A few years later, I heard a friend of mine talk about a celebrity client he represented (he was an agent). He talked about the PR triage required when his client snapped at a shopper in the grocery store who felt empowered to critique his latest movie. The client yelled at the woman and stormed out of the store. (Thankfully this was pre-cell phone videos.) His agent was concerned that if people started viewing the client as hot-headed and rude, it could negatively impact his marketability.
What I learned was that optics drive perception. Perception is formed by what we see, hear and believe to be true. If the optics are not consistent with what we believe, conflict arises.
As a business owner, I no longer worry about standing next to people who are different heights, but I am aware of the optics of situations. People believe what they see. As philosopher Deepak Chopra eloquently states, “Our minds influence the key activity of the brain, which then influences everything; perception, cognition, thoughts and feelings, personal relationships; they're all a projection of you.”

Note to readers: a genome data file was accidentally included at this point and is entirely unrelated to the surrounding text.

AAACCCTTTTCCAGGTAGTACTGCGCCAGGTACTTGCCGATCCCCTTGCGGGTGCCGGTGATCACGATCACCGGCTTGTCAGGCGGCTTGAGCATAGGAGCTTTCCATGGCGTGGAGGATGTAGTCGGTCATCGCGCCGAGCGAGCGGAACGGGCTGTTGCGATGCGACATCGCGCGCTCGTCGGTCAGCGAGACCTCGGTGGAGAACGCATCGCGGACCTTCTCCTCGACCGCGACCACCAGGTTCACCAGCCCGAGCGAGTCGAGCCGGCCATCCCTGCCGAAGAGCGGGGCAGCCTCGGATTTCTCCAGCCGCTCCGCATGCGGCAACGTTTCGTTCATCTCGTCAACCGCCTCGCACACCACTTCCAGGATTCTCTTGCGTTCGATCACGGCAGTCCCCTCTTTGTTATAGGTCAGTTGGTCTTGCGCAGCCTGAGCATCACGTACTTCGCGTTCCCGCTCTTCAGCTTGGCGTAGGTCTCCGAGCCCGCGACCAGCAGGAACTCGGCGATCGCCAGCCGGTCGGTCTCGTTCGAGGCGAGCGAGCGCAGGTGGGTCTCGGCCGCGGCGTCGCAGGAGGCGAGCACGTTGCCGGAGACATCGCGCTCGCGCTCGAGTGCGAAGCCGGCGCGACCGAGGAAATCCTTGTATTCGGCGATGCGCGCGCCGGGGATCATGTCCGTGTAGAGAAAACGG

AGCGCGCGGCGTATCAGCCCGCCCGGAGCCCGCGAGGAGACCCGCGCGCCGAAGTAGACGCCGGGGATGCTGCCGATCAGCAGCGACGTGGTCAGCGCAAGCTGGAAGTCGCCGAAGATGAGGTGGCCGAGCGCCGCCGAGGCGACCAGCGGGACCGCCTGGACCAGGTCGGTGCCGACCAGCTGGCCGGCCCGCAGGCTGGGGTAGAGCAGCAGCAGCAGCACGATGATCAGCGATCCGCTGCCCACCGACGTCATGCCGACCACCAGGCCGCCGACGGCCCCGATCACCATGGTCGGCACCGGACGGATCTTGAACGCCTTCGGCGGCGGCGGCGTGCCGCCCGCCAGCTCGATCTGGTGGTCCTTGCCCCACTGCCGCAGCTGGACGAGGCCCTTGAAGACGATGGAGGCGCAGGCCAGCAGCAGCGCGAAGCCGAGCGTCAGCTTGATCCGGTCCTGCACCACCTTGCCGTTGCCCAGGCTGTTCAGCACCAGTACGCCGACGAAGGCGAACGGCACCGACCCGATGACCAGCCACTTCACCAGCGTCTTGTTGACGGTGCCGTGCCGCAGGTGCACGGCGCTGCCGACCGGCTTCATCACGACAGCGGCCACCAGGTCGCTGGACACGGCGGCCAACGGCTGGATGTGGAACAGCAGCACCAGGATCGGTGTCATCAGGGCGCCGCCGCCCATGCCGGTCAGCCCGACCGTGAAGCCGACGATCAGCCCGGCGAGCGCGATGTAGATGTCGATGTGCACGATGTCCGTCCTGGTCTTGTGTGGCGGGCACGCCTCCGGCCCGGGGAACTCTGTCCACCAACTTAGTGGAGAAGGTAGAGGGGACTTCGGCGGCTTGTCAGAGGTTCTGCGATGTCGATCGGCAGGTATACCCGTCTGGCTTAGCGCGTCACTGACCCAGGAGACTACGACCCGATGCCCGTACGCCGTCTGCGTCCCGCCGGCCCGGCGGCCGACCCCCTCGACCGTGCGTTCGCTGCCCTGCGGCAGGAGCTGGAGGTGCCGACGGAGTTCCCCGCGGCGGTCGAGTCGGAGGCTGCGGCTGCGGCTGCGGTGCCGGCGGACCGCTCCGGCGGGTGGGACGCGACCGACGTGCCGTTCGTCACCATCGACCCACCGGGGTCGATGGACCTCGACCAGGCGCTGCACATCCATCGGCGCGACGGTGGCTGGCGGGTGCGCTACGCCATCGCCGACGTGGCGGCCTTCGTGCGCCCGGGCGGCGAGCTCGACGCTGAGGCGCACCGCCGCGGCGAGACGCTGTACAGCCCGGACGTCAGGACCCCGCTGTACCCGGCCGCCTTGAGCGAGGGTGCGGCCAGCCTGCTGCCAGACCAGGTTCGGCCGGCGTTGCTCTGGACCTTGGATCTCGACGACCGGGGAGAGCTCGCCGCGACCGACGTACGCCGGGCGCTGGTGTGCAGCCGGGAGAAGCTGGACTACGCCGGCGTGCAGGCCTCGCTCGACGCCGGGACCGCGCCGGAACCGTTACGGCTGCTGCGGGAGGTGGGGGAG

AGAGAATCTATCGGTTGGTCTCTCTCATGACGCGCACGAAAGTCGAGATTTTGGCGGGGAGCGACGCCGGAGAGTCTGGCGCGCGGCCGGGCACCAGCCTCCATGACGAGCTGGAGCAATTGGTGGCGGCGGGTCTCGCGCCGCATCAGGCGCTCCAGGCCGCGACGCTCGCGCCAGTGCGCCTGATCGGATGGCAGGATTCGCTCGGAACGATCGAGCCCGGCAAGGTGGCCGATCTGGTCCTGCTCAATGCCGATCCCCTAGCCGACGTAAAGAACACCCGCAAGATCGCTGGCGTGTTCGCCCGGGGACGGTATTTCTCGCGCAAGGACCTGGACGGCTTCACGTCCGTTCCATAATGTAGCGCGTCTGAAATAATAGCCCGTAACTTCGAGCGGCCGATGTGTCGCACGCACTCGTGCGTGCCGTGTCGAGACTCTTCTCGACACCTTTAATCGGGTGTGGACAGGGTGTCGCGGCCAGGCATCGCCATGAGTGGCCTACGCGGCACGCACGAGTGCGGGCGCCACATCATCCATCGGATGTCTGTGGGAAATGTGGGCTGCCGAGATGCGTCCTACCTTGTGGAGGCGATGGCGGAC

The work I do focuses a great deal on perception -- and driving positive perception. Personal branding as an entrepreneur, business leader, doctor, college student, athletic coach, etc. requires a focused and strategic view of the optics surrounding reputation. After all, the way other people see us drives their view of who we are, what we stand for, and what we can offer.
3. What does it take to build credibility?
Growing up in Hollywood, many times I heard people introduce themselves by the latest film, director or project they were connected with. They led with their resume, in reverse chronological order. Perhaps this wasn’t a uniquely “Hollywood” issue, but at impressionable age I received the message that who you are is directly connected to the last important undertaking you’d done.